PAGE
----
London show celebrates modern age design innovation

Wed May 9, 2012 11:51am EDT
 
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By Rachael Getzels

LONDON (Reuters) - The Jaguar E-type, an LED dress and Concorde lead visitors through the last 60 years of British design in this summer's flagship exhibition at the Victoria and Albert Museum.

Delving deep into its collection, the museum has put on display examples of British innovation, some of which have never been shown before.

Everything from household knives and forks, to a Sex Pistols' album cover takes you through the last six decades, tracing the art school movement from the utilitarian mundane to the rock-n-roll rebels.

Coinciding with the 2012 Olympics, the exhibition reaches back to the "austerity" Olympics of 1948, creating one of the first shows exclusively about Britain's post-war design culture.

"In a time of great anxiety over the recession now, I think it is interesting to look over those 60 years and see how Britain responded to recession before...it is a complicated development and much creativity has come out of these moments of great discomfort," curator Ghislaine Wood told Reuters.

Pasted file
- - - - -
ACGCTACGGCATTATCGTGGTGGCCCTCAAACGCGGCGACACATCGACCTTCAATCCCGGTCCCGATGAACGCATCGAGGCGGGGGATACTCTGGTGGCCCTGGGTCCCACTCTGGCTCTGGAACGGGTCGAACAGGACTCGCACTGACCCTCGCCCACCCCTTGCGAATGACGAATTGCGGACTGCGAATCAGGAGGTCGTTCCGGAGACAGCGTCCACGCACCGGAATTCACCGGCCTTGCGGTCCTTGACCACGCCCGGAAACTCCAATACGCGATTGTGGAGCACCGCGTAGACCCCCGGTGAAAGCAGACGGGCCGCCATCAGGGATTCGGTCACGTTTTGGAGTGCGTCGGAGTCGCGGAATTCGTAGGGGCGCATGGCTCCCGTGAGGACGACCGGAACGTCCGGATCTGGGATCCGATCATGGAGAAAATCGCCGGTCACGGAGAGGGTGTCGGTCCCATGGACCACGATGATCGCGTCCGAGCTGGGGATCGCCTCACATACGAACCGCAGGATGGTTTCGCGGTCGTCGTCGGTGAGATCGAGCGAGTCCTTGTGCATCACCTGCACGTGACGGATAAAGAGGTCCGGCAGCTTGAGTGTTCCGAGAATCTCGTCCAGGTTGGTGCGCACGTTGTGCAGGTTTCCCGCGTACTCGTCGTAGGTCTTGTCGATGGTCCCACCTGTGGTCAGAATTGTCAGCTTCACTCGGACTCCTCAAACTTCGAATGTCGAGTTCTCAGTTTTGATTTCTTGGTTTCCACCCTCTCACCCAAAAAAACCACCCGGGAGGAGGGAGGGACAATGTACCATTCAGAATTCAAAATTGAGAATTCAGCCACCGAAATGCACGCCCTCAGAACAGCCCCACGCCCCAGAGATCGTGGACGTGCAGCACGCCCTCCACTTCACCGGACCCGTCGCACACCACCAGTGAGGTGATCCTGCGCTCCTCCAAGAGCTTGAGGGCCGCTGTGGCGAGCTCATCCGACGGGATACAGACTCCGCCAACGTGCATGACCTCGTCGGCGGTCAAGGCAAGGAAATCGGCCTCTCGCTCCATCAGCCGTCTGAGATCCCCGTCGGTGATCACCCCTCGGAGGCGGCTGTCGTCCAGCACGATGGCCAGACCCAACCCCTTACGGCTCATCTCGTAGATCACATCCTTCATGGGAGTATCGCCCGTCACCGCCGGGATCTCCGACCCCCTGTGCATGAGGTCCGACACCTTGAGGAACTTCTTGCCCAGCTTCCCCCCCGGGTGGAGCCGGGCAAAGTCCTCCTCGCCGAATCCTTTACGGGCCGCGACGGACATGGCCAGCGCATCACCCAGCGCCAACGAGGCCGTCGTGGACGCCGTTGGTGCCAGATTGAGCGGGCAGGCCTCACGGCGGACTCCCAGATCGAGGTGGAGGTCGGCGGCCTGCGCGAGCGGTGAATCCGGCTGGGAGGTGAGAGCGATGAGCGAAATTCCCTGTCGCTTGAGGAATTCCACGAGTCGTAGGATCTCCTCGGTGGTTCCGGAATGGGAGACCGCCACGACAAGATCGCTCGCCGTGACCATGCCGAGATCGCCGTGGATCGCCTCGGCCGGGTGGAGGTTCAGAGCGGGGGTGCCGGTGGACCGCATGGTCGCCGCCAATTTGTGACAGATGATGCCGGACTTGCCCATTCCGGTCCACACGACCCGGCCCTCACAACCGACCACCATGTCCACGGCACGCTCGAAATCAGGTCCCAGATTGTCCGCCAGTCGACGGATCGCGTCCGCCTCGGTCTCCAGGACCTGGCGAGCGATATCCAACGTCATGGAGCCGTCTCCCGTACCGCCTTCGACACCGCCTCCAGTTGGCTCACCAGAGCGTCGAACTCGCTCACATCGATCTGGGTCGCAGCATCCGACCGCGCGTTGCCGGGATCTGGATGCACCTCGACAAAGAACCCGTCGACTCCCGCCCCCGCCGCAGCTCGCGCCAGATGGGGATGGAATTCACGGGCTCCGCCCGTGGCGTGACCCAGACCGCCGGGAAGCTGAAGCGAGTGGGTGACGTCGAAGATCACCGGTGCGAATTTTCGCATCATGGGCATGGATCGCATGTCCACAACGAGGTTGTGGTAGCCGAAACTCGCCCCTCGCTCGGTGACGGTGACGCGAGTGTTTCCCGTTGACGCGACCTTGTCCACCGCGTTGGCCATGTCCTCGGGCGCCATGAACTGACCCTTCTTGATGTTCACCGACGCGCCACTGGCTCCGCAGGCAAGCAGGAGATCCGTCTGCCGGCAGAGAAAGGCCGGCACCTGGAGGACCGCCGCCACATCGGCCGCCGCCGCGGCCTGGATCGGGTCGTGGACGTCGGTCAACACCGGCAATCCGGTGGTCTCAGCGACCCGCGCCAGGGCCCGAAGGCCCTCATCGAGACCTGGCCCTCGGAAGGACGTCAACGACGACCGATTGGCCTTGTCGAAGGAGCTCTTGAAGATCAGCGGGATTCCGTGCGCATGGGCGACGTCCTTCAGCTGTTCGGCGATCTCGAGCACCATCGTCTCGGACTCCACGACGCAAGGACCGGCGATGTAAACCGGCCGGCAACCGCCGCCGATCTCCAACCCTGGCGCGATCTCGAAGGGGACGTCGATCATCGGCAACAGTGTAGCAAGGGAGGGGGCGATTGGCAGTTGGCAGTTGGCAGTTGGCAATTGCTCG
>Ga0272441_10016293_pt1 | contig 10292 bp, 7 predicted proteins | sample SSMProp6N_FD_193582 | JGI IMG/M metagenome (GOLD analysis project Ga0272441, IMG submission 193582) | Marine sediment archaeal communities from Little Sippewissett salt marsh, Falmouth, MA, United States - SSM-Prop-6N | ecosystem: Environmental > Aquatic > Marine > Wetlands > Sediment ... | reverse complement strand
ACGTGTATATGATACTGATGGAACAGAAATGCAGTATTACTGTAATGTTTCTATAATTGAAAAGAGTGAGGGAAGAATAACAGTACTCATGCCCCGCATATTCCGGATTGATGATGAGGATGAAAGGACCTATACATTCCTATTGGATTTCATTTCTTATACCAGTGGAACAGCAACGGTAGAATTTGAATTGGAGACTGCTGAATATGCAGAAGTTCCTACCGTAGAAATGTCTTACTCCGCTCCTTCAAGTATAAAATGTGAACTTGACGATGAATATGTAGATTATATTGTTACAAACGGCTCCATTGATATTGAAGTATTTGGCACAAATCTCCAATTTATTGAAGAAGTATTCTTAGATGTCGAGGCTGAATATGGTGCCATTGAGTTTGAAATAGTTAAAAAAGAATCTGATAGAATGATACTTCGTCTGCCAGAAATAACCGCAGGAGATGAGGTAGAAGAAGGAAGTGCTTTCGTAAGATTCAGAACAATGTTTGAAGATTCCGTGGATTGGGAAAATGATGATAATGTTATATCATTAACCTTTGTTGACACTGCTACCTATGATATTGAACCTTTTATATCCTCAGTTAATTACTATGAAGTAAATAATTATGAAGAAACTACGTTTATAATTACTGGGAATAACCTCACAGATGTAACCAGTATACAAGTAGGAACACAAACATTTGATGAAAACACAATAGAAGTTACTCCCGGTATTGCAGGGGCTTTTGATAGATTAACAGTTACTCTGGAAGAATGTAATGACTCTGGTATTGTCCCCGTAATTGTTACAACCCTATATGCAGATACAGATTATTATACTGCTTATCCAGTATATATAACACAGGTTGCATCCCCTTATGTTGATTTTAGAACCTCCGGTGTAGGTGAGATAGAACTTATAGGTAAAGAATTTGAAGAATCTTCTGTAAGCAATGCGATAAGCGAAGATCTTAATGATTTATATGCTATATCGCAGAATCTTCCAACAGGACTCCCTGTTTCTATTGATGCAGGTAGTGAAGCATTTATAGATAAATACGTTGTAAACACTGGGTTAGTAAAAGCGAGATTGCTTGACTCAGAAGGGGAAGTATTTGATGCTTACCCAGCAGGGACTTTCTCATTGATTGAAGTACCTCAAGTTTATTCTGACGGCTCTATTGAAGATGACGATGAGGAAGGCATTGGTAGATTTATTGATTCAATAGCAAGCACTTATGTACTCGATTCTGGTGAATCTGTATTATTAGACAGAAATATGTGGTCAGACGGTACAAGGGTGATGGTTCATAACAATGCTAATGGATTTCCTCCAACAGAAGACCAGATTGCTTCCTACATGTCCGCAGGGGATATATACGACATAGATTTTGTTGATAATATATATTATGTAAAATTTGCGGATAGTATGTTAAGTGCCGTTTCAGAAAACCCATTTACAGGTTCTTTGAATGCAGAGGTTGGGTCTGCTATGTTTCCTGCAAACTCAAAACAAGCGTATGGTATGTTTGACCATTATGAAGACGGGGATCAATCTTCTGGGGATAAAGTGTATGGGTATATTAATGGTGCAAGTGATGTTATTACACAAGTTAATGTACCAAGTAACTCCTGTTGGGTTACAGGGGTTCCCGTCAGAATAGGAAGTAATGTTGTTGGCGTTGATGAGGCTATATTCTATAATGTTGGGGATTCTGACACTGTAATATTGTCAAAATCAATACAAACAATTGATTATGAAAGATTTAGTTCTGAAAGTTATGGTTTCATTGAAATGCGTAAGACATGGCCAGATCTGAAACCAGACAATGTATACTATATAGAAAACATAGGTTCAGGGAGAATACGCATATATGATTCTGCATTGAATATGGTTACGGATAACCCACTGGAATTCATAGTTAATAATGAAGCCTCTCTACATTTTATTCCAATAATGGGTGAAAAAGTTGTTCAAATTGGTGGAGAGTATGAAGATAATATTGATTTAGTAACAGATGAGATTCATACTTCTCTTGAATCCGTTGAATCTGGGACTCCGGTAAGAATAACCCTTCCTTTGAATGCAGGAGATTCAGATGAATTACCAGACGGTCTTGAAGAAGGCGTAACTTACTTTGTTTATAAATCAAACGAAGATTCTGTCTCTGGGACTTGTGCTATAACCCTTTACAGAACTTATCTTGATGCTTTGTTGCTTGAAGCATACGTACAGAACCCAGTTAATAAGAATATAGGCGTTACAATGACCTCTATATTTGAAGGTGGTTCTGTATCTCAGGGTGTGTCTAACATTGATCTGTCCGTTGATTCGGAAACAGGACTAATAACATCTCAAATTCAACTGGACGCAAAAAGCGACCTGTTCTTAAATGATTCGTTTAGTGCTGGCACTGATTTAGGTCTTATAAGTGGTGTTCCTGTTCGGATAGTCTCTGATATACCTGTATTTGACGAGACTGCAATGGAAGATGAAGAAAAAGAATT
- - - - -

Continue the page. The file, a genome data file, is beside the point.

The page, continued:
The moment when design becomes art is captured in the dimly lit "subversion" room where pastel minidresses make way for safety pins and punk spikes.

Fashion designer Hussein Chalayan's fantastically impractical, but deeply symbolic egg-shaped dress of 2000 brings this message to a head, and still looks modern today.

"We commissioned that piece 13 years ago and it's an astonishing piece of design that makes you question the role of fashion and art and the way that the boundaries of these disciplines are really breaking down," Wood said.   Continued...

 
The Jaguar E-Type in an undated image. REUTERS/Victoria and Albert Museum